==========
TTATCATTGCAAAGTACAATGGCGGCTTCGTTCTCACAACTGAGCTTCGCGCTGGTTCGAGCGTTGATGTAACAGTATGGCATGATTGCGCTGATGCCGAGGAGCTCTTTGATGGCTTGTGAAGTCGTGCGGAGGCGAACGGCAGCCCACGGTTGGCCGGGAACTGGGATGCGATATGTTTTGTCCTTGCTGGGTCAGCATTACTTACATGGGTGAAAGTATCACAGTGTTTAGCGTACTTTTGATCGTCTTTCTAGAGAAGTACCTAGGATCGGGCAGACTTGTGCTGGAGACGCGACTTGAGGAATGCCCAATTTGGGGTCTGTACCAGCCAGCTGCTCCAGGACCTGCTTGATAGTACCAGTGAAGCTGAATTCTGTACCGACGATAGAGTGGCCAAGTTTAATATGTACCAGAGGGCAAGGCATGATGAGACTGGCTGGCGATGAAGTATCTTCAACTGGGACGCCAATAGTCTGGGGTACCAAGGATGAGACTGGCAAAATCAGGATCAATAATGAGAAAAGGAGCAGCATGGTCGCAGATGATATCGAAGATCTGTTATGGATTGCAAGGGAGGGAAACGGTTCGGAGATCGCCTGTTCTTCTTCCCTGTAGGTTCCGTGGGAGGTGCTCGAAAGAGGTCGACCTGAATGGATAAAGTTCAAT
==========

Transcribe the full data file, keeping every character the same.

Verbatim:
TTATCATTGCAAAGTACAATGGCGGCTTCGTTCTCACAACTGAGCTTCGCGCTGGTTCGAGCGTTGATGTAACAGTATGGCATGATTGCGCTGATGCCGAGGAGCTCTTTGATGGCTTGTGAAGTCGTGCGGAGGCGAACGGCAGCCCACGGTTGGCCGGGAACTGGGATGCGATATGTTTTGTCCTTGCTGGGTCAGCATTACTTACATGGGTGAAAGTATCACAGTGTTTAGCGTACTTTTGATCGTCTTTCTAGAGAAGTACCTAGGATCGGGCAGACTTGTGCTGGAGACGCGACTTGAGGAATGCCCAATTTGGGGTCTGTACCAGCCAGCTGCTCCAGGACCTGCTTGATAGTACCAGTGAAGCTGAATTCTGTACCGACGATAGAGTGGCCAAGTTTAATATGTACCAGAGGGCAAGGCATGATGAGACTGGCTGGCGATGAAGTATCTTCAACTGGGACGCCAATAGTCTGGGGTACCAAGGATGAGACTGGCAAAATCAGGATCAATAATGAGAAAAGGAGCAGCATGGTCGCAGATGATATCGAAGATCTGTTATGGATTGCAAGGGAGGGAAACGGTTCGGAGATCGCCTGTTCTTCTTCCCTGTAGGTTCCGTGGGAGGTGCTCGAAAGAGGTCGACCTGAATGGATAAAGTTCAAT